Why Commodities Give you an Ulcer (Index)?

New PictureOne of the many things we geek out about here at Attain, is the vast amount of opportunities available to crunch, dissect, and analyze the measure of risk each strategy offers. We’ve covered them all… Sharpe, Sortino, Mar & Calmar, Sterling (well almost all), and even reevaluated an alternative formula for Sortino. We’ve talked about ways to measure risk adjusted performance: how not all volatility is equal, and how it makes more sense to focus and care about the downside volatility more than the upside. Which led us to define and illustrate the two drawdown differences. Which leads us to perhaps one of the best named risk measurements out there: the Ulcer Index.

The Ulcer Index sort of pulls all of this together based on the theory that the pain an investor feels is not just how big, or how long, or how frequent losses are – but a combination of all of those factors. As such, the Ulcer Index measures the downside volatility, frequency of losses, magnitude of drawdown, and length of drawdown together into one number, measuring the overall pain an investor would have felt.

To provide a detailed explanation, we turn to Futures Magazine:

“The Ulcer Index…is calculated as the square root of the average squared drawdown number…

As can be seen by looking at the calculation, the Ulcer Index incorporates every single drawdown on every day of the history. A shallow drawdown that lasts a very long time will contribute a lot to the Ulcer Index because there will be a drawdown number for each of those days; a large drawdown will also be penalized a lot because of the squared factor…

The final number is a measure of the pain that was felt in the strategy over the period because it reflects all of the drawdown experience – not just the maximum drawdown but the frequency, magnitude and duration of drawdowns.”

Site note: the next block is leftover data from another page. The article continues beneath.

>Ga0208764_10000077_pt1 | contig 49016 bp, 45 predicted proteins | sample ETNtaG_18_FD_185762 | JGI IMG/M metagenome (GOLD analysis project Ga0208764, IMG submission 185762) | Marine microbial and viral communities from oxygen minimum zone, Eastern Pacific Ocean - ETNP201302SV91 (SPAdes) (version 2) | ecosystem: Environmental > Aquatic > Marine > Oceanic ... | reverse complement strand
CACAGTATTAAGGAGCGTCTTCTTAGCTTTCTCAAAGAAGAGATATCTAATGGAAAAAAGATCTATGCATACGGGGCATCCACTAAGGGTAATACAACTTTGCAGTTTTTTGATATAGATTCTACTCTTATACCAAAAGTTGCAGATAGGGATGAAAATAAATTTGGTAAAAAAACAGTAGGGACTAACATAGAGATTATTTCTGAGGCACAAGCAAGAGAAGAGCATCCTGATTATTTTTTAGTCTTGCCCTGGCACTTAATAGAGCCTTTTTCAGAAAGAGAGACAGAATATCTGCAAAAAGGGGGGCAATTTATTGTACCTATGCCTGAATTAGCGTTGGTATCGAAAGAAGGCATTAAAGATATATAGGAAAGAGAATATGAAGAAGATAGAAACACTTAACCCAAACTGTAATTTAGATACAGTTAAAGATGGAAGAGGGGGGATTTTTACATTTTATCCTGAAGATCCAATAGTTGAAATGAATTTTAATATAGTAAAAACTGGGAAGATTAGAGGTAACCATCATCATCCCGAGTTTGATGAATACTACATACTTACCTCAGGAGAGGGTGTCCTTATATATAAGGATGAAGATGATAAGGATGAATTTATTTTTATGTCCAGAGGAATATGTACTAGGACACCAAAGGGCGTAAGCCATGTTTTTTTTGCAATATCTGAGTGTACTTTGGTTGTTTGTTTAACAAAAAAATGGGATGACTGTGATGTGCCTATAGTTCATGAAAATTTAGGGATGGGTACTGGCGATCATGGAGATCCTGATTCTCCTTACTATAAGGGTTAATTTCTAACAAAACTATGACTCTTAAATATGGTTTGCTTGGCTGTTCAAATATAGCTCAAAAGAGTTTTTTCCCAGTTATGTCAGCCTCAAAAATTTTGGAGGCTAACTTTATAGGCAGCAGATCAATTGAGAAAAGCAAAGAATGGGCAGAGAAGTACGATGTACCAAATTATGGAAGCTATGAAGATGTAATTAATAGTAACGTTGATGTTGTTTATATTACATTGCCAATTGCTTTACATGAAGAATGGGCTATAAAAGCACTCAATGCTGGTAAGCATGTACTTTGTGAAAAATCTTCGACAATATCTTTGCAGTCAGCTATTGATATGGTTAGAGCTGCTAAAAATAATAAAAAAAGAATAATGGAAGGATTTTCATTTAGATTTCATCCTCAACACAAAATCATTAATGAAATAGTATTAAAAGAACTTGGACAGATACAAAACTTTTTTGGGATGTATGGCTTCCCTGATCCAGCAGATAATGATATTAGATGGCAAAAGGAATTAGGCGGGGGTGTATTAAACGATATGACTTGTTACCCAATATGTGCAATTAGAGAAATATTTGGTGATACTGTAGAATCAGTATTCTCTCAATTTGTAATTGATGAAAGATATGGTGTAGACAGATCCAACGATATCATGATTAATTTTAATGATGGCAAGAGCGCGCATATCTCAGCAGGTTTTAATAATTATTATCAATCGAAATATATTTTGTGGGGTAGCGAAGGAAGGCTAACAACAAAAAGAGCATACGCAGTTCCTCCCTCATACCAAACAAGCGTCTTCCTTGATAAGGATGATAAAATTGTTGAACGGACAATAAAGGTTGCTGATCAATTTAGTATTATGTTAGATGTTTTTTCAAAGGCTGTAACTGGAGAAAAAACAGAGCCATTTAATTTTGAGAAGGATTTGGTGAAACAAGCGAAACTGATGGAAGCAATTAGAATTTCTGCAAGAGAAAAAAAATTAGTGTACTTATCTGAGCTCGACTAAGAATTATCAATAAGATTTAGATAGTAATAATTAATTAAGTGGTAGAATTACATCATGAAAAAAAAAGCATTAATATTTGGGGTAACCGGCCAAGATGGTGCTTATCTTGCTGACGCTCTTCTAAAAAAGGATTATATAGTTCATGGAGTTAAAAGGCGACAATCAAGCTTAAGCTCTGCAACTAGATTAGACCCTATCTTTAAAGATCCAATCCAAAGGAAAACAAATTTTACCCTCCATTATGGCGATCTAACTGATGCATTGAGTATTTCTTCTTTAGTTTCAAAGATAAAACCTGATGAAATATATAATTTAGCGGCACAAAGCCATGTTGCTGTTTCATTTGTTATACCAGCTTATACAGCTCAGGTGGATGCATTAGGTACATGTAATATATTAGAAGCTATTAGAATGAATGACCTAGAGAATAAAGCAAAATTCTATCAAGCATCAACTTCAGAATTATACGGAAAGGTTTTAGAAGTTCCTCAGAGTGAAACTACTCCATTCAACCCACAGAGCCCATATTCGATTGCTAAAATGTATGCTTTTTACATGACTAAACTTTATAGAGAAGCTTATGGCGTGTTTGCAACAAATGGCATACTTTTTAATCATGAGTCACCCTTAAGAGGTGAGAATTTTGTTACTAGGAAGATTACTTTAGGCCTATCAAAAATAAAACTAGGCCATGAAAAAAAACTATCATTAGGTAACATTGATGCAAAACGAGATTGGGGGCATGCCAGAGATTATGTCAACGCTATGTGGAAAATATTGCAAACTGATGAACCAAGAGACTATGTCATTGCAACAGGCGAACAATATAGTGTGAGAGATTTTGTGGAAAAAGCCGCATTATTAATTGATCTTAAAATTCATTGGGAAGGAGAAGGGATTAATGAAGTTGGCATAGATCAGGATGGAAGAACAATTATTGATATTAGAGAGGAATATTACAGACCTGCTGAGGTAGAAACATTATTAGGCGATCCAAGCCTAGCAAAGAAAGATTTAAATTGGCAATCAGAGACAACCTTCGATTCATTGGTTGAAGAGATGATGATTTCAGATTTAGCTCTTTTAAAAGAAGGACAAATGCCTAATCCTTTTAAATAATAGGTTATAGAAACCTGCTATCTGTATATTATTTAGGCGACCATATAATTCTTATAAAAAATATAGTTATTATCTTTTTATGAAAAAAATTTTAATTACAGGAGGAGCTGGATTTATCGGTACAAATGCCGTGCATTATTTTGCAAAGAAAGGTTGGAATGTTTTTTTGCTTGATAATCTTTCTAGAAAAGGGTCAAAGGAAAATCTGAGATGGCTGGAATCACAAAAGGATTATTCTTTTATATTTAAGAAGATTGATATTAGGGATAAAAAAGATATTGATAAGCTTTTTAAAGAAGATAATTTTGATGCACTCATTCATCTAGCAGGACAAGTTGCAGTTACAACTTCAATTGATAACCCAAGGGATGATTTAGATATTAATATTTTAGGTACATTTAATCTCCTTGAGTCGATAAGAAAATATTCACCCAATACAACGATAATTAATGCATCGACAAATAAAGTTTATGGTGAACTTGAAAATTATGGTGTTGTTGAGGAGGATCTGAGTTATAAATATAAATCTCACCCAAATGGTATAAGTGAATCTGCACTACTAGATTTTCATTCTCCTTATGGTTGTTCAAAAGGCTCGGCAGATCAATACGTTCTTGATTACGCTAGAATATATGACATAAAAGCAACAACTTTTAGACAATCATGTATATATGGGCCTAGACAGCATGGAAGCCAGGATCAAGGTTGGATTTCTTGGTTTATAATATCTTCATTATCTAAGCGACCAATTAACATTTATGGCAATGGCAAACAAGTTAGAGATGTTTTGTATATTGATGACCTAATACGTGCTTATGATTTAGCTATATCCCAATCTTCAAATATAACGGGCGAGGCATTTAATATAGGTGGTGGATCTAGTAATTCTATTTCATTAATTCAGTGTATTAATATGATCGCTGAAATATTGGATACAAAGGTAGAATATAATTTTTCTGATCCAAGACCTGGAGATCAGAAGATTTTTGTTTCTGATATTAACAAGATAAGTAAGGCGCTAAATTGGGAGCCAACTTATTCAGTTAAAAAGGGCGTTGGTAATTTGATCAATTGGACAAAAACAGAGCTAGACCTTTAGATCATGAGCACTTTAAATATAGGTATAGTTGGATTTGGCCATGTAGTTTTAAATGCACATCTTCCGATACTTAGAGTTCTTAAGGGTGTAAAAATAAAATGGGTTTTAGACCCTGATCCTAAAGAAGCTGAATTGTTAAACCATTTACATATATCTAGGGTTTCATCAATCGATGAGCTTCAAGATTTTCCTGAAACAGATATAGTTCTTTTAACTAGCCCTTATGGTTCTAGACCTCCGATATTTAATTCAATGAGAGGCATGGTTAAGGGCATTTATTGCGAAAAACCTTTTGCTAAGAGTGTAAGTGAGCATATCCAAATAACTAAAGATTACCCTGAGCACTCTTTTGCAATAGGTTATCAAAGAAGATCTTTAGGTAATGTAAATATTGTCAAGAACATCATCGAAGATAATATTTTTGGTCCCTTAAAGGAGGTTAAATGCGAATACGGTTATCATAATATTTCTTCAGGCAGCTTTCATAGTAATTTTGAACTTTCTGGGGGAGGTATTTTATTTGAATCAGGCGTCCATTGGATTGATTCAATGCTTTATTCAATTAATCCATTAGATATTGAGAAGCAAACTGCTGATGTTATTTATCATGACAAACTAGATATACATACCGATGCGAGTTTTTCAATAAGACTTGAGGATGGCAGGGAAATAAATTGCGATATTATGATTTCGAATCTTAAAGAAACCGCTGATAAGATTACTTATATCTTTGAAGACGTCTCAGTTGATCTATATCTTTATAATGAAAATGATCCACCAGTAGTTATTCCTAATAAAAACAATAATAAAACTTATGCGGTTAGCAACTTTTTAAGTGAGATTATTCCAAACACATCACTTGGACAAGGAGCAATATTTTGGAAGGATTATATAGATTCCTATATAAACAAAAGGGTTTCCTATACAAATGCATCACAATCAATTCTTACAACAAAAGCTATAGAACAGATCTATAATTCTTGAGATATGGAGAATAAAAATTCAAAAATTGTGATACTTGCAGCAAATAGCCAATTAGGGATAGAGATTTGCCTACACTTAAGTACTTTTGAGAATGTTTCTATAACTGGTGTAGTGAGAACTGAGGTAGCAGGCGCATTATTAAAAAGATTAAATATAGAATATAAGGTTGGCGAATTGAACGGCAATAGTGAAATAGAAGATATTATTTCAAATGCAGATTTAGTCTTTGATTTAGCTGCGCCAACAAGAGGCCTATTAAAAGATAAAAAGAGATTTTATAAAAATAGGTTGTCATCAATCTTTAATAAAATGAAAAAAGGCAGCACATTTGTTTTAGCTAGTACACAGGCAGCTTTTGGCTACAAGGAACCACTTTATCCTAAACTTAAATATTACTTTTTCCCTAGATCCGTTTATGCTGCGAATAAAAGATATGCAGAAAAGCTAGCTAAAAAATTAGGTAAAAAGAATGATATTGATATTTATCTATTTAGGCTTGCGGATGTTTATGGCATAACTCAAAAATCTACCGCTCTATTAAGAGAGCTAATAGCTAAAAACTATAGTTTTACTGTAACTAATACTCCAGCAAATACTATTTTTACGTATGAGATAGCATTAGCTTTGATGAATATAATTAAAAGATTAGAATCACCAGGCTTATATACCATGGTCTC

Essentially, the Ulcer Index sort of normalizes the drawdown experience, where a small, but long drawdown may bring the same pain (have the same Ulcer Index number) as a big, but short drawdown. Like all such risk ratios – the numbers themselves don’t really mean anything, it’s how they relate to each other when measuring different performance profiles against one another.

For example, we calculated the Ulcer Index for the various asset classes in our monthly asset class scoreboard over the past 10 years (Sept. 2003 – Sept. 2013) to see how each lines up in terms of investor pain.

Ulcer Index Table(Disclaimer: Past performance is not necessarily indicative of futures results)
Sources: Managed Futures = Barclay CTA Index, Bonds = Barclay Aggregate Bond Index
Hedge Funds =DJCS Broad Hedge Fund Index, U.S. Stocks = S&P 500,
World Stocks = MSCI ACWI ex US, Real Estate =iShares DJ Real Estate ETF (IYR)
Commodities = DJ USB Commodities Index

It’s good to see that even thought managed futures is in its worst drawdown since its inception (both length and depth), it still remains near the top of list for least amount of investor pain. Conversely, the often volatile and susceptible to huge (and long) drawdown commodity market has an Ulcer Index (a pain number) 10 times that of managed futures, while stocks and real estate aren’t that much better. So enjoy those stock market all time highs while they last, but beware the pain that comes with them.



  1. Wow. You pulled this one out of the archive. Peter Matthews pitched this to me at MFA five years ago. Matthews co-founder of legendary CTA Mint had just launched a new CTA, PJM, based partially on his research into the ulcer index. Unfortunately, I do not think it survived as I can’t find it in any database. The idea was to remove trades with the most risk and only take those with the best risk/reward ratios. Perhaps he just couldn’t get any trade signals.

    Dan C

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Forex trading, commodity trading, managed futures, and other alternative investments are complex and carry a risk of substantial losses. As such, they are not suitable for all investors.

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The mention of general asset class performance (i.e. managed futures did well, stocks were down, bonds were up) is based on Attain’s direct experience in those asset classes, estimates of performance of dozens of CTAs followed by Attain, and averaging of various indices designed to track said asset classes.

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